The Problem With Using "Free" Online Services: Random Censorship

Laura used Picasa to share photographs of her mastectomy with members of her support group, as well as family and friends. Now they’re gone, deleted without warning because some anonymous jackass flagged them as inappropriate. [Update: Pics are back up! Google apologized and reinstated the entire album, along with comments.] The first problem with this is that it’s hard to figure out which category of “inappropriate” surgical pictures fall under: obscenity, pornography, promotions of hate, incitement of violence, spam, malicious code, or viruses?

[Here’s the rest of the original post.] The second problem is that, instead of temporarily locking her pics away from public view or otherwise disabling them, Google removed them entirely from its servers, including all the comments and corresponding sense of community that had been built up around them. This is why you should never trust a corporation to be the primary steward of your personal info, and why we distrust services like Google Docs for anything more than temporary uses.

Here’s what Laura received from Google after the photos were deleted:

Please be advised that we have recently received reports that inappropriate content has been posted to your Picasa Web Albums account. One or more photos displayed in your gallery violates our Program Policies and has been removed.

Our Policies state that images displayed on cannot contain obscenity, pornography, promotions of hate, incitement of violence, or spam, malicious code, or viruses. Please note that if you continue to violate these Program Policies, we may suspend your Picasa Web Albums account.

Laura writes, “They didn’t even give me a notice so I could save them or take them down myself. They’re just gone.”

I looked at their policy & the only thing I can think of that they must think I violated was nudity. Not even all of my pictures showed the chest area; some of them were just closeups of incisions, drains, and stuff. But they zapped the whole album. There aren’t even any nipples in my pictures!!!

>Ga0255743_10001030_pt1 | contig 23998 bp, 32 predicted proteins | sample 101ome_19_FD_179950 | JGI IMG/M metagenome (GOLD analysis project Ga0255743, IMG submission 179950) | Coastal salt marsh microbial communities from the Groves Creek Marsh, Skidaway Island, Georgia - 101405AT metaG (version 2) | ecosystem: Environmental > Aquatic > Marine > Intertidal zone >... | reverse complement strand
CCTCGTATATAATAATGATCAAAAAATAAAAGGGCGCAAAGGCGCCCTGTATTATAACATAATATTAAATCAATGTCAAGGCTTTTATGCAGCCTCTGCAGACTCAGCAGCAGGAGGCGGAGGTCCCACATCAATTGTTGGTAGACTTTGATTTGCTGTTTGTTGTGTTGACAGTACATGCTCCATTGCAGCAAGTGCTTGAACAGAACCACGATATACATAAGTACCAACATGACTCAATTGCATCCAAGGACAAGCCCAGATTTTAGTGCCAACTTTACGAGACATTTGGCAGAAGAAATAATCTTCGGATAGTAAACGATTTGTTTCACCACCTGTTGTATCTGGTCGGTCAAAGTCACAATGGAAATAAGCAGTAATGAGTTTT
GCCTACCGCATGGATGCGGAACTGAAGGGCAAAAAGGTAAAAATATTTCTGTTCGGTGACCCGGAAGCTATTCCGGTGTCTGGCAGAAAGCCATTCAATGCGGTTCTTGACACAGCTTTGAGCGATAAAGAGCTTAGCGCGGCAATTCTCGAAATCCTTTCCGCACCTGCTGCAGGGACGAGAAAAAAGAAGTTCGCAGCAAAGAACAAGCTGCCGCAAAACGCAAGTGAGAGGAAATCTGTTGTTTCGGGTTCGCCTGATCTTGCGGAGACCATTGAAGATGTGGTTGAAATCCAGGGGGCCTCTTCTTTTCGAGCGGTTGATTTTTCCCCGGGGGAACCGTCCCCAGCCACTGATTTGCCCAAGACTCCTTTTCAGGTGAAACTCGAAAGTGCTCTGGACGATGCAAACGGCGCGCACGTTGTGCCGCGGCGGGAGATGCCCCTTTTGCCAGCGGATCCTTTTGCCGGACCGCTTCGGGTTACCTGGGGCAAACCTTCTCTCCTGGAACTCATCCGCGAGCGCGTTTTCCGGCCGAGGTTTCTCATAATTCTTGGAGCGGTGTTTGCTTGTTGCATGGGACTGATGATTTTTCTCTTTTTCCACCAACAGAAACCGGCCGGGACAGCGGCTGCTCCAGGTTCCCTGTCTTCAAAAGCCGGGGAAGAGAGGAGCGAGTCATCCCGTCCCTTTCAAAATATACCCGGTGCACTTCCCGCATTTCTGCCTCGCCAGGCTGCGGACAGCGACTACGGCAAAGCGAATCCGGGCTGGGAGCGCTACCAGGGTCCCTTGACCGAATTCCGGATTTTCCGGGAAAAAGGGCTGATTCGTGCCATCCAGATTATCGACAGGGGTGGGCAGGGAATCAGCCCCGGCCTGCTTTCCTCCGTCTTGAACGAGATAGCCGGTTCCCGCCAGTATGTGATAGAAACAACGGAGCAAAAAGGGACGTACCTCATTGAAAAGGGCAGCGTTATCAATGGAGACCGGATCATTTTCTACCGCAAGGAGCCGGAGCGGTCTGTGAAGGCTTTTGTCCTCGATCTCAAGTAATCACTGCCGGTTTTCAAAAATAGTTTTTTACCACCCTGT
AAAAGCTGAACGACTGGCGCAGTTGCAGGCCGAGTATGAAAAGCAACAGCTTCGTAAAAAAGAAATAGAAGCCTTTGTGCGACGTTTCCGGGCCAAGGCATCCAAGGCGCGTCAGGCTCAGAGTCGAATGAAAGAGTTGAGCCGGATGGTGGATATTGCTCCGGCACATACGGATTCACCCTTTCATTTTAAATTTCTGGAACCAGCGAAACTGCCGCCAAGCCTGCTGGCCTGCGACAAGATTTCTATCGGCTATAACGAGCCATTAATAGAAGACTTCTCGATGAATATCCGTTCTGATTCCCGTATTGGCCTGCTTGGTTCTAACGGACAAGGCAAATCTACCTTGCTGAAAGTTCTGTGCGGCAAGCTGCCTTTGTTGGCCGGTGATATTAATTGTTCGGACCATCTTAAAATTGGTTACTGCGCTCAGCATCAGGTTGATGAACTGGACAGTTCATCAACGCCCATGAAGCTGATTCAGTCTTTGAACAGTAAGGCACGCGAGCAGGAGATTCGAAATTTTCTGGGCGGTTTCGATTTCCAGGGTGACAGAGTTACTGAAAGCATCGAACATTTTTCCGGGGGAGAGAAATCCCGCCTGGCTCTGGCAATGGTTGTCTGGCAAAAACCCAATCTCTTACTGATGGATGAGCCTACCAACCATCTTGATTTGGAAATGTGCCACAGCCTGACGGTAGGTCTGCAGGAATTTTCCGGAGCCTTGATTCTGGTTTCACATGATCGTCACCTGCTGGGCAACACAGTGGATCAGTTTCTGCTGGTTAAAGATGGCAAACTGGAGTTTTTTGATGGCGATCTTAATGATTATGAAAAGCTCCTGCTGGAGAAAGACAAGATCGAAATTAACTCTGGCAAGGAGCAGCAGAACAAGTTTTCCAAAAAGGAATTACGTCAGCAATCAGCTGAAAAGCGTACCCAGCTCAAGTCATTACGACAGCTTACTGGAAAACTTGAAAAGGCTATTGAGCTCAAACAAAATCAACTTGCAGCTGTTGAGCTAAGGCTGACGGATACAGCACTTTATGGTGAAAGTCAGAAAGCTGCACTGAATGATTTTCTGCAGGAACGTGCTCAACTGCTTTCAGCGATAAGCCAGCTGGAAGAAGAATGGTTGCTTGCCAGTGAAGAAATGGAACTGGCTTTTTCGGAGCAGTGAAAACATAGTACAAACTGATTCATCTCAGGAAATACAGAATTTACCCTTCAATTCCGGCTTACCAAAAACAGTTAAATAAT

And I even had a warning on the click-through to the album saying these are post-surgery pictures, they may be disturbing, etc.

Amazingly, I was able to find plenty of pictures of ‘normal’ breasts on Picasa, some that show nipples, some where the nipple is barely concealed by a hand or clothes or something.

Some friends suggested Picasa might still have backups of my captions and comments. I have sent a letter asking for my stuff back, and I posted this info to my breast cancer support community in case they want to remove or backup their own albums.

My husband called Google’s main telephone number and got an operator who would only give him the email address of the Google legal department. He would not give us even the name of anyone who works in the legal department, any contact info for the public relations department, or indeed, even his own name. Just that he was a “general operator.” I don’t understand the secrecy. Isn’t this a publicly-traded company?

(Thanks to Laura!)
(Photo: Getty)


Edit Your Comment

  1. Buran says:

    EECB time?

  2. savdavid says:

    Some Christian freak who wants to stop the spread of knowledge and pictures she/he decides is unGodly.

  3. ribex says:

    To Laura I would say:
    Please don’t assume that any warnings or other explanatory text will follow your photos.